We talked about various flavours of Nespresso, and I ordered a few of each and then he recommended the latest additions which are stronger than normal. He also made a special Nespresso ID for me, in case I find myself in this neighbourhood of Bruxelles I can come in for a cup of Coffee of my choice.. complimentary of course..

After paying he personally escorts me to the cafe dispenser downstairs and asks for my favourite flavour.. Rosabaya from Colombia I say. He personally fixes me a shot and wishes me well before disappearing.
This level of service I have not received in two of the Paris branches, or in Amsterdam where it is sold in the largest supermarket or Nespresso at Lincoln Road in Miami Beach.
I was quite impressed..
Please note that the tasa for Rosabaya is exactly the same shape and colour as the Capsule for Rosabaya!

lundi 13 mai 2013


We look at Doctors as guardians of our health, and expect them to follow what they preach: Eat Well and Exercise.
A recent study published in the USA, makes you realize that what the ancient wise men had repeatedly said: There is no meaning to words if they are not followed by action.
It was interesting to note that the physicians who were happy in their professions did exercise more and were leaner!
If the doctors can’t follow their own advice, how can you expect the patients who are counseled by them to do?
Nearly 2 out of 3 persons living in richer countries are not doing sufficient physical exercise. Even though they have come up with this magical number of 150 minutes of physical activity per week, one has to make this part of your everyday activity such as eating.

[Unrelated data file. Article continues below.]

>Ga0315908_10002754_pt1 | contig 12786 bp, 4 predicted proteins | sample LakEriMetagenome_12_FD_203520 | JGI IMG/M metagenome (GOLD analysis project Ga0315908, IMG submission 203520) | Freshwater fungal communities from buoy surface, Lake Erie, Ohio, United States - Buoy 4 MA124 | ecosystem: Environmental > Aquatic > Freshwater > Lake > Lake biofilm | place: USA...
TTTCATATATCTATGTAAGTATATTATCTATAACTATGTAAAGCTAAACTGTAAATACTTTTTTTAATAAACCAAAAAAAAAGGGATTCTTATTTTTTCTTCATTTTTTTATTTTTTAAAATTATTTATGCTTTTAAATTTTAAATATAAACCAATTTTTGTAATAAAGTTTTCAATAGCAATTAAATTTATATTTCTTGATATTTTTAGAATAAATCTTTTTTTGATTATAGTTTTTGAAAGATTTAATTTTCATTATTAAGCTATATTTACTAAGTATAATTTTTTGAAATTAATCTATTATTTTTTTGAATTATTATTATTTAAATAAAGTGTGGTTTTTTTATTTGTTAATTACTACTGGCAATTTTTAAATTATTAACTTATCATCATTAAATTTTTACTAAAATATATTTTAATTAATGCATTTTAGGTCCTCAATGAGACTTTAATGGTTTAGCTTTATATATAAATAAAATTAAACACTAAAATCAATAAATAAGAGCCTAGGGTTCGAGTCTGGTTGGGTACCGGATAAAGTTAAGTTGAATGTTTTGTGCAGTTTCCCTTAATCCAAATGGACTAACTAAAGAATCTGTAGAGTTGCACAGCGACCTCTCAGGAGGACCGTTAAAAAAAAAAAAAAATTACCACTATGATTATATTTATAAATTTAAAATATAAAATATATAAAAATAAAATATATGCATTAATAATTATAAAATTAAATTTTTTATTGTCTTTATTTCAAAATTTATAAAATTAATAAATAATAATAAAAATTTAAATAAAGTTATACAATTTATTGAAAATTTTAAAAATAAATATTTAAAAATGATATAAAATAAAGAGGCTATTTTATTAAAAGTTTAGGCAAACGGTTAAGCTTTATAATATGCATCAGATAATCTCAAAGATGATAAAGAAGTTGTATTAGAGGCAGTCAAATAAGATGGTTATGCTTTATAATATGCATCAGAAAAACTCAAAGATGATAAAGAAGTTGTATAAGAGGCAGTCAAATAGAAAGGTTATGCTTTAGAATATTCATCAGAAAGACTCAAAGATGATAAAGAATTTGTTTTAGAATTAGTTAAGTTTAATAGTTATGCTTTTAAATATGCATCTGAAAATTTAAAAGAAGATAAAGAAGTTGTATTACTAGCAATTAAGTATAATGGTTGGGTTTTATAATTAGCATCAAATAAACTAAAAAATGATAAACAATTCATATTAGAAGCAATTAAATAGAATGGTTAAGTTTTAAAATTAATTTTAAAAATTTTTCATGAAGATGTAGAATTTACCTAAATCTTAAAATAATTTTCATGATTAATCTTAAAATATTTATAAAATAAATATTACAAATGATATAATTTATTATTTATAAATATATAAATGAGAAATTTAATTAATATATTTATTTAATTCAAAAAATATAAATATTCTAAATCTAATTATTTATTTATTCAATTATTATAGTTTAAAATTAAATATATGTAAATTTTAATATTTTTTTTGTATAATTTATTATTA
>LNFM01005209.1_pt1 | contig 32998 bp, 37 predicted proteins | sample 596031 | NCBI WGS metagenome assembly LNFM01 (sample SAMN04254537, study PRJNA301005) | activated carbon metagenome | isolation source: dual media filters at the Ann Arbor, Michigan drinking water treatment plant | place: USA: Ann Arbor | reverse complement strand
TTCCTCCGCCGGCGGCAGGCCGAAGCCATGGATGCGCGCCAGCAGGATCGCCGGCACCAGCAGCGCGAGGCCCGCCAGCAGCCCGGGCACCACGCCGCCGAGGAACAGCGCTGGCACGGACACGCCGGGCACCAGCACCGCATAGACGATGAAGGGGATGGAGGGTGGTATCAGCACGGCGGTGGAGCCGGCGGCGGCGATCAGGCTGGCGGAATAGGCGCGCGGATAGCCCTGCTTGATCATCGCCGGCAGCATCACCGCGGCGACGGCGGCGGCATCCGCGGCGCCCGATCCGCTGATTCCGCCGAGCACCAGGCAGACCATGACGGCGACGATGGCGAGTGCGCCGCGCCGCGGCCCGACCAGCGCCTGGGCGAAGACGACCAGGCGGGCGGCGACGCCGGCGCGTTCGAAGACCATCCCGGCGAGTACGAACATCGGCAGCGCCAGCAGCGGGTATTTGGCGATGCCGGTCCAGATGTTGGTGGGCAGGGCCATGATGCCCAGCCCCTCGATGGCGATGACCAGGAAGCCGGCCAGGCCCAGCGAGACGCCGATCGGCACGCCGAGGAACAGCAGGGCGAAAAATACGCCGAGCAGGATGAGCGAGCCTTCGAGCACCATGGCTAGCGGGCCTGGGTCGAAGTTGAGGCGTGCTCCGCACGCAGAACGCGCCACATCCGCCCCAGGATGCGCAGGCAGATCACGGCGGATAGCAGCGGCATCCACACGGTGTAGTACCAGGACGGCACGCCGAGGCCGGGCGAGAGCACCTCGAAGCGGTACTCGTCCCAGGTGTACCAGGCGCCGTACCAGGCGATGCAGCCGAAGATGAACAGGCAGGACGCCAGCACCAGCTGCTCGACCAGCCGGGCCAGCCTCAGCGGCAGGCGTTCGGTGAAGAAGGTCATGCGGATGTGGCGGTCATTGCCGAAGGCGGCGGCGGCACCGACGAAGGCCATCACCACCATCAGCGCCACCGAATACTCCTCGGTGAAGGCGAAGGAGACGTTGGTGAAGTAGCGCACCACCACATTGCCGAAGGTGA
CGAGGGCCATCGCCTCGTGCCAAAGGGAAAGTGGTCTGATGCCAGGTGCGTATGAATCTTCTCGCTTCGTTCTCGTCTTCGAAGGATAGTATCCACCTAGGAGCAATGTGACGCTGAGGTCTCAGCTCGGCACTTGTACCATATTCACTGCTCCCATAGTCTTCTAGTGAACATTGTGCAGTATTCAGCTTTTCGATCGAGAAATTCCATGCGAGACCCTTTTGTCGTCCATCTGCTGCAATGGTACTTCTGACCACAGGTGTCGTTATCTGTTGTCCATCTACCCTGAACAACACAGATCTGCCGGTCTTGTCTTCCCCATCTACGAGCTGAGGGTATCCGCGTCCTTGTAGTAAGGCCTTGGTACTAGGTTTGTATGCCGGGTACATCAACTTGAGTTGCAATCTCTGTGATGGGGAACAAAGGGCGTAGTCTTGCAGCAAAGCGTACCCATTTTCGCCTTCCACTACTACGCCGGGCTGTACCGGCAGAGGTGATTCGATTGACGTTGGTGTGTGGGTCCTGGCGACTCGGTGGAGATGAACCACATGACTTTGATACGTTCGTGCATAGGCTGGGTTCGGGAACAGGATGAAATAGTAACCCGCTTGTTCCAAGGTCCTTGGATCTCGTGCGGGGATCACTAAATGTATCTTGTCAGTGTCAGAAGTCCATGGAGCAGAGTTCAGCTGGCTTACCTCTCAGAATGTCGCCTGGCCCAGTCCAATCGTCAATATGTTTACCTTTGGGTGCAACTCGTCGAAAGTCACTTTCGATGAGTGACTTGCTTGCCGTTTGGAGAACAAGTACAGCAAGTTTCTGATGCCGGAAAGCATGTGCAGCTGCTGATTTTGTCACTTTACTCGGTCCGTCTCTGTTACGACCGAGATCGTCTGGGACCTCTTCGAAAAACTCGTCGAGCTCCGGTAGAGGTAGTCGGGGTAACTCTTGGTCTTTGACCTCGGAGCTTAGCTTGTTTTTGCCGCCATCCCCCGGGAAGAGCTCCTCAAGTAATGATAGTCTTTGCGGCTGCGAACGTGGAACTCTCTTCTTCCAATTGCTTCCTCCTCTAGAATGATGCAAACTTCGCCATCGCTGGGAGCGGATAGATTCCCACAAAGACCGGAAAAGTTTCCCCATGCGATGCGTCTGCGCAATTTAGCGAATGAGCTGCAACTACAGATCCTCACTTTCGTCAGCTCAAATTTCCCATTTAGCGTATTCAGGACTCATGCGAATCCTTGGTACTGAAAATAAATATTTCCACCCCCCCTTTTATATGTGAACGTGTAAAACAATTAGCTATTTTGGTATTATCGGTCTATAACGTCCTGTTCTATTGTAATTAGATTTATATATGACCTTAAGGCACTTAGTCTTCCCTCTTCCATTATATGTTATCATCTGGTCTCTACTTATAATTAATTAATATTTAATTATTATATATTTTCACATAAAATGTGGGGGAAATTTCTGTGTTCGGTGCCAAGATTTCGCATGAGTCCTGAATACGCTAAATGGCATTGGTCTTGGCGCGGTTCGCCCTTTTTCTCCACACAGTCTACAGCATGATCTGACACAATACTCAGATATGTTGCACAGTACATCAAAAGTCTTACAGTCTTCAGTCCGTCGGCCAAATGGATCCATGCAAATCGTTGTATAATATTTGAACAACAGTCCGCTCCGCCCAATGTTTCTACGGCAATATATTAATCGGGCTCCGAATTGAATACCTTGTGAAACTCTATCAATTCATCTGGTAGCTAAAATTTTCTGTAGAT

I remember the Humble Man of Bogor telling me, if you just do what you can EACH day you would soon realize that it will become like an “addiction” and you will begin to feel the absence. (Sure enough, within a few weeks of beginning daily activity, when the winter set in the northern hemisphere, I lamented each day that I could not do some physical activity)
Not every one should aim to look like body builder or behave like one (Arnold Schwarzenegger comes to mind!) but the ancient sages including the American Indian elders when talking about Harmony in our lives, talked about the slow and smooth flowing of daily life.
Breathing exercises or Greeting of the Sun in the morning or offering of prayers of gratitude were all parts of the cultures, some of which survive amidst us to this day.
It is not only that the modern lifestyle leaves you with less time, but also with less harmony in life. So one has to strive for harmony: within oneself, with ones environment and workplace and of course harmony with friends and family.
Let us concentrate on Physical Activity for a minute!

Lancet, the British Medical Journal, had a report of a symposium of some leading researchers in this field:

The team of 33 researchers drawn from centres across the world also said governments needed to look at ways to make physical activity more convenient, affordable and safer.
It is recommended that adults do 150 minutes of moderate exercise, such as brisk walking, cycling or gardening, each week.